Backlist Burndown: Murder of Crows by Anne Bishop
As a book blogger, sometimes I get so busy reading review titles and new releases that I end up missing out on a lot previously published books, so one of my goals for this year is to take more time to catch up with the backlist, especially in my personal reading pile. And it seems I’m not the only one! Backlist Burndown is a new meme started by Lisa of Tenacious Reader. Every last Friday of the month, she’ll be posting a review of a backlist book and is inviting anyone interested to do the same. Of course, you can also review backlist books any day you want, as often you want, but be sure to watch for her post at the end of the month to link up!
The book I’m reviewing for this month’s Backlist Burndown has been on my TBR for almost a year now, but on top of that, it’s also part of my series catch-up challenge…
Genre: Urban Fantasy
Series: Book 2 of The Others
Publisher: Roc (March 4, 2014)
Author Information: Website
Mogsy’s Rating: 4 of 5 stars
This series is seriously great. There’s nothing out there quite like it; Anne Bishop is a talented storyteller and her characters are wonderful, but it’s the world of The Others that truly sets it apart. Just when you think you’ve seen it all, Bishop brings a fresh and unique take on urban fantasy to the table.
Remember, in this world, the supernaturals are the dominant race and we puny humans are their food. Murder of Crows picks up from the first book Written in Red, following the story of the cassandra sangue or blood prophet Meg Corbyn in her new life at the Lakeside Courtyard. A few months have passed since she escaped her keepers to seek sanctuary among the terra indigene, and she’s viewed as somewhat of an oddity due to the nature of her powers. Meg isn’t exactly one of the Others, but she’s not quite human either and that makes her not prey. Slowly she gains the trust of her hosts, and her relationship with Simon Wolfgard, the shapeshifting leader of Lakeside Courtyard, also continues to grow.
There are a couple other major plotlines in this book. Someone is out there killing terra indigene, specifically targeting crows and creating drugs that would dangerously alter the behaviors of the Others. The fragile peace is further shaken as humans are becoming more and more disgruntled with their place in the pecking order (pardon the pun), giving rise to groups like Humans First and Last. Tensions are at an all-time high between the two groups, and while the situation is much worse in other parts of Thaisia, Lakeside Courtyard has not been able to avoid the effects of the conflict.
With this second book, Anne Bishop seems to have hit her stride. In my review of Written in Red, I noted that it seemed rather lengthy for an urban fantasy novel, especially for a series starter. The story felt bulky, padded with what I felt were quite a few unnecessary scenes. In contrast, Murder of Crows has a much more reasonable page count and therefore a lot less filler, which in turn improved the flow and made the story feel more streamlined.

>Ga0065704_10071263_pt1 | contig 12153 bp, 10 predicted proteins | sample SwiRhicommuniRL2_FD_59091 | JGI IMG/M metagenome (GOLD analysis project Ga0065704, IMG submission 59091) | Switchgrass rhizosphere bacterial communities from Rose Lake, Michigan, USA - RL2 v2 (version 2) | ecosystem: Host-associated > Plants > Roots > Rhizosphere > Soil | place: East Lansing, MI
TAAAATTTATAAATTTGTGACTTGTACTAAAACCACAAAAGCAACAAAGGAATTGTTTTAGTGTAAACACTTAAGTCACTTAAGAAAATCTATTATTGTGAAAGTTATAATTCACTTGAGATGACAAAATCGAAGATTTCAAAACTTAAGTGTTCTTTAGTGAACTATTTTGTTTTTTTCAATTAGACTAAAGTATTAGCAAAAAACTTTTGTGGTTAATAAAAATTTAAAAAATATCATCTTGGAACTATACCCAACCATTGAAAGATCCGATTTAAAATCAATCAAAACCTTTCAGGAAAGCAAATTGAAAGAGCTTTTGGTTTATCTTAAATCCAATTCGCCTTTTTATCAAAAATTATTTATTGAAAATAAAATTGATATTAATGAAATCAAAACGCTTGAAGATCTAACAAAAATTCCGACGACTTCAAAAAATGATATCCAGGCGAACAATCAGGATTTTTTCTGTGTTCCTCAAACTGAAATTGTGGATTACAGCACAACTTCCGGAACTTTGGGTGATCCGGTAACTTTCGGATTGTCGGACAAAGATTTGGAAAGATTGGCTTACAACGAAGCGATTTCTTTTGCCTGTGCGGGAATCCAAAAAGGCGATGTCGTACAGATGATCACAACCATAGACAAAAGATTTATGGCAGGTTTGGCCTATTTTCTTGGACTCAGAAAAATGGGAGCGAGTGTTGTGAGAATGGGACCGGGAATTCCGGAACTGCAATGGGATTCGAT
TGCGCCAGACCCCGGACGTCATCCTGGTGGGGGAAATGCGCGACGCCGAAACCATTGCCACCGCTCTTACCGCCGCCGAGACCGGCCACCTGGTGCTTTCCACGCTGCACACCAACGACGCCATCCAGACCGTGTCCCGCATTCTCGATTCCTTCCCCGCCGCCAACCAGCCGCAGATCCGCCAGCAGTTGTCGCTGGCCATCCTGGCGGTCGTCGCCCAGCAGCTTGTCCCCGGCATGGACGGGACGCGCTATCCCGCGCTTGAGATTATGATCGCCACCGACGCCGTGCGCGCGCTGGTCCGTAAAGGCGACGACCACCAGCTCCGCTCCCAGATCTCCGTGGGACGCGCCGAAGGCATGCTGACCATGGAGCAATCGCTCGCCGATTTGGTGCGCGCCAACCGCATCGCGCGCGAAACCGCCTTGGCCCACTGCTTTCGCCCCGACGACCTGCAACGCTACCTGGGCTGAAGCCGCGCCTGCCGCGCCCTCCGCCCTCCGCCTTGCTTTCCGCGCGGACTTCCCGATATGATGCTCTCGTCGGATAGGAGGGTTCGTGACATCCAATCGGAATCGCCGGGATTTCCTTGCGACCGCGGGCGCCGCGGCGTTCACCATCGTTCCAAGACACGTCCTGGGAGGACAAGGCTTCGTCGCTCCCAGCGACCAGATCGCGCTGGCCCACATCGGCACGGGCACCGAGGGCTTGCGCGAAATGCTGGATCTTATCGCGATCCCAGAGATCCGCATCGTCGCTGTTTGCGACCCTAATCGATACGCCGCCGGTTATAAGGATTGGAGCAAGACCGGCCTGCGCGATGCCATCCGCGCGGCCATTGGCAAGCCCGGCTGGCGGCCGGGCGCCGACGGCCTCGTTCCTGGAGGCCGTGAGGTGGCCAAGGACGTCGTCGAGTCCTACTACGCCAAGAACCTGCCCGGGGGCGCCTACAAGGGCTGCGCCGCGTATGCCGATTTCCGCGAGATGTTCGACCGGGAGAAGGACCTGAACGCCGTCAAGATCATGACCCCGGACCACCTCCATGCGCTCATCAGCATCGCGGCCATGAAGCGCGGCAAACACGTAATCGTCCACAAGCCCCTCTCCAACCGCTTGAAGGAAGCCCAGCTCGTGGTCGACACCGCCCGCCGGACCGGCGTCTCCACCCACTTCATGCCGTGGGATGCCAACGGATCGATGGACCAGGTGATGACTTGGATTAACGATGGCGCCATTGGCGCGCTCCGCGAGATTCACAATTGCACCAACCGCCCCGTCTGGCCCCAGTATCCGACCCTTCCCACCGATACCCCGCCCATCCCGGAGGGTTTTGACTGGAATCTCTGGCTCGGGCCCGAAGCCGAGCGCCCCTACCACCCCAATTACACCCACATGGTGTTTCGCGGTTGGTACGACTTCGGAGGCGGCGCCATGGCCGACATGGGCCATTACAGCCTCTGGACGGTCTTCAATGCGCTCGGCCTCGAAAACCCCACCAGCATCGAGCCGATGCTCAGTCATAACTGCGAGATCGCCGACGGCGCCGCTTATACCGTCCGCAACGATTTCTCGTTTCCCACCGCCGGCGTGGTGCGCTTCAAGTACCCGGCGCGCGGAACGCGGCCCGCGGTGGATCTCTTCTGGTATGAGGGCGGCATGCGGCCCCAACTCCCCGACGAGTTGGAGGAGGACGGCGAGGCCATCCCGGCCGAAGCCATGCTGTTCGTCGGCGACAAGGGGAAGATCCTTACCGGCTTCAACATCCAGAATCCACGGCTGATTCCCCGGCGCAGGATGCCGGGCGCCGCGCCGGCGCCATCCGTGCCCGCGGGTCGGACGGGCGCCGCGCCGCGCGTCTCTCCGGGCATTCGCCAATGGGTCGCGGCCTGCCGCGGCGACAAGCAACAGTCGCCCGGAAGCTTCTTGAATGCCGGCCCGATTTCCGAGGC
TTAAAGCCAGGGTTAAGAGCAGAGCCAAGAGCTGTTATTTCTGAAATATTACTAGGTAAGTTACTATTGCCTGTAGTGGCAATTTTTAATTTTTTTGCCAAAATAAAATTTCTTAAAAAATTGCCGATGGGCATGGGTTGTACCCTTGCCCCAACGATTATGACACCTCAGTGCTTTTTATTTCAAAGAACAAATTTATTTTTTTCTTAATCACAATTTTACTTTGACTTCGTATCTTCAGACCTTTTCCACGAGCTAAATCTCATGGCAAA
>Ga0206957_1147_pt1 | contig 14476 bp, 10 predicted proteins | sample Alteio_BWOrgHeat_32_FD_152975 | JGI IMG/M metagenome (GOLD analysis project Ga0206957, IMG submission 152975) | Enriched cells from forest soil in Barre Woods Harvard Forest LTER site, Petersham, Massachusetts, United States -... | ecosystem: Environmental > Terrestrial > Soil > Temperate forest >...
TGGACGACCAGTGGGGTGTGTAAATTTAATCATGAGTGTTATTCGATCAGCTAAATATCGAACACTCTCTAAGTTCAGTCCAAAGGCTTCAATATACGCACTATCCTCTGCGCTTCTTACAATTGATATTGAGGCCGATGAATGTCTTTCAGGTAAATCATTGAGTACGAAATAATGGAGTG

I also like how the series has made a turn for the darker. Not that Written in Red wasn’t dark enough to begin with, but there’s still a noticeable shift here with the themes gradually inching towards grimmer and more disturbing territory. Violence between humans and the Others is nothing new, but the people who used to hold Meg captive are up to their usual shenanigans as well, and you can see how she’s one of the lucky ones for managing to escape. Bishop does not attempt to sugarcoat or soften the details of what happens to the other cassandra sangue girls who suffer all kinds of abuse at the hands of the sinister and depraved man known as “The Controller”.
However, the darkness is also countered with moments of levity. An interesting but intentionally awkward dynamic starts to develop between Meg and Simon Wolfgard, due to the fact that their reactions to each other are so vastly different when the latter is in his human form versus his furry form. I doubt this shtick can continue for that much longer though, so let’s hope their relationship will progress a little further in the next book.
Also in the next book, I’d like to see more depth to the characters. The strength of the world-building seems to be overshadowing everything because it’s the most unique aspect at the moment. While Meg’s blood prophet powers are pretty cool, I’m not getting much of a feel for her personality. She’s meek and comes across slightly aloof, perhaps due to the style of narration which keeps her somewhat at arm’s length. A better balance between setting and characters would be nice, because I’d like to feel a stronger connection to the protagonist.
All in all though, this is definitely an interesting and enjoyable read. I’ll be jumping into Vision in Silver very soon and I’m really looking forward to it.
Other reviews in this series:
Written in Red (Book 1)